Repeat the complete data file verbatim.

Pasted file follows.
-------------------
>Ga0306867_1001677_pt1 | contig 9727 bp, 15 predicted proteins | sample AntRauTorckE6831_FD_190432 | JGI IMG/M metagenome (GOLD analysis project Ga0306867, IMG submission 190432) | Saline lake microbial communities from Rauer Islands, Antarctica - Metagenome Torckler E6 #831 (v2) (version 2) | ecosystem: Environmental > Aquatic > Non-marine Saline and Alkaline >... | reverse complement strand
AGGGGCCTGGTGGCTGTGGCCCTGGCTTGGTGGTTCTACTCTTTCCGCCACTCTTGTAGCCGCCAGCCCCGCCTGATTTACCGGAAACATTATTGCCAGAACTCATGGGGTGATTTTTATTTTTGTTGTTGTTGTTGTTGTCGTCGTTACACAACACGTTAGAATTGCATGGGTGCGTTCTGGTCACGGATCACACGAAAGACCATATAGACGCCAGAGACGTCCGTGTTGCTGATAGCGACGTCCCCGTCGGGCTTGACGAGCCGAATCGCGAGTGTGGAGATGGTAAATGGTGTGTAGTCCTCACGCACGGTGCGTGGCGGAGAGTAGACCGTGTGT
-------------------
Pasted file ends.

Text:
>Ga0306867_1001677_pt1 | contig 9727 bp, 15 predicted proteins | sample AntRauTorckE6831_FD_190432 | JGI IMG/M metagenome (GOLD analysis project Ga0306867, IMG submission 190432) | Saline lake microbial communities from Rauer Islands, Antarctica - Metagenome Torckler E6 #831 (v2) (version 2) | ecosystem: Environmental > Aquatic > Non-marine Saline and Alkaline >... | reverse complement strand
AGGGGCCTGGTGGCTGTGGCCCTGGCTTGGTGGTTCTACTCTTTCCGCCACTCTTGTAGCCGCCAGCCCCGCCTGATTTACCGGAAACATTATTGCCAGAACTCATGGGGTGATTTTTATTTTTGTTGTTGTTGTTGTTGTCGTCGTTACACAACACGTTAGAATTGCATGGGTGCGTTCTGGTCACGGATCACACGAAAGACCATATAGACGCCAGAGACGTCCGTGTTGCTGATAGCGACGTCCCCGTCGGGCTTGACGAGCCGAATCGCGAGTGTGGAGATGGTAAATGGTGTGTAGTCCTCACGCACGGTGCGTGGCGGAGAGTAGACCGTGTGT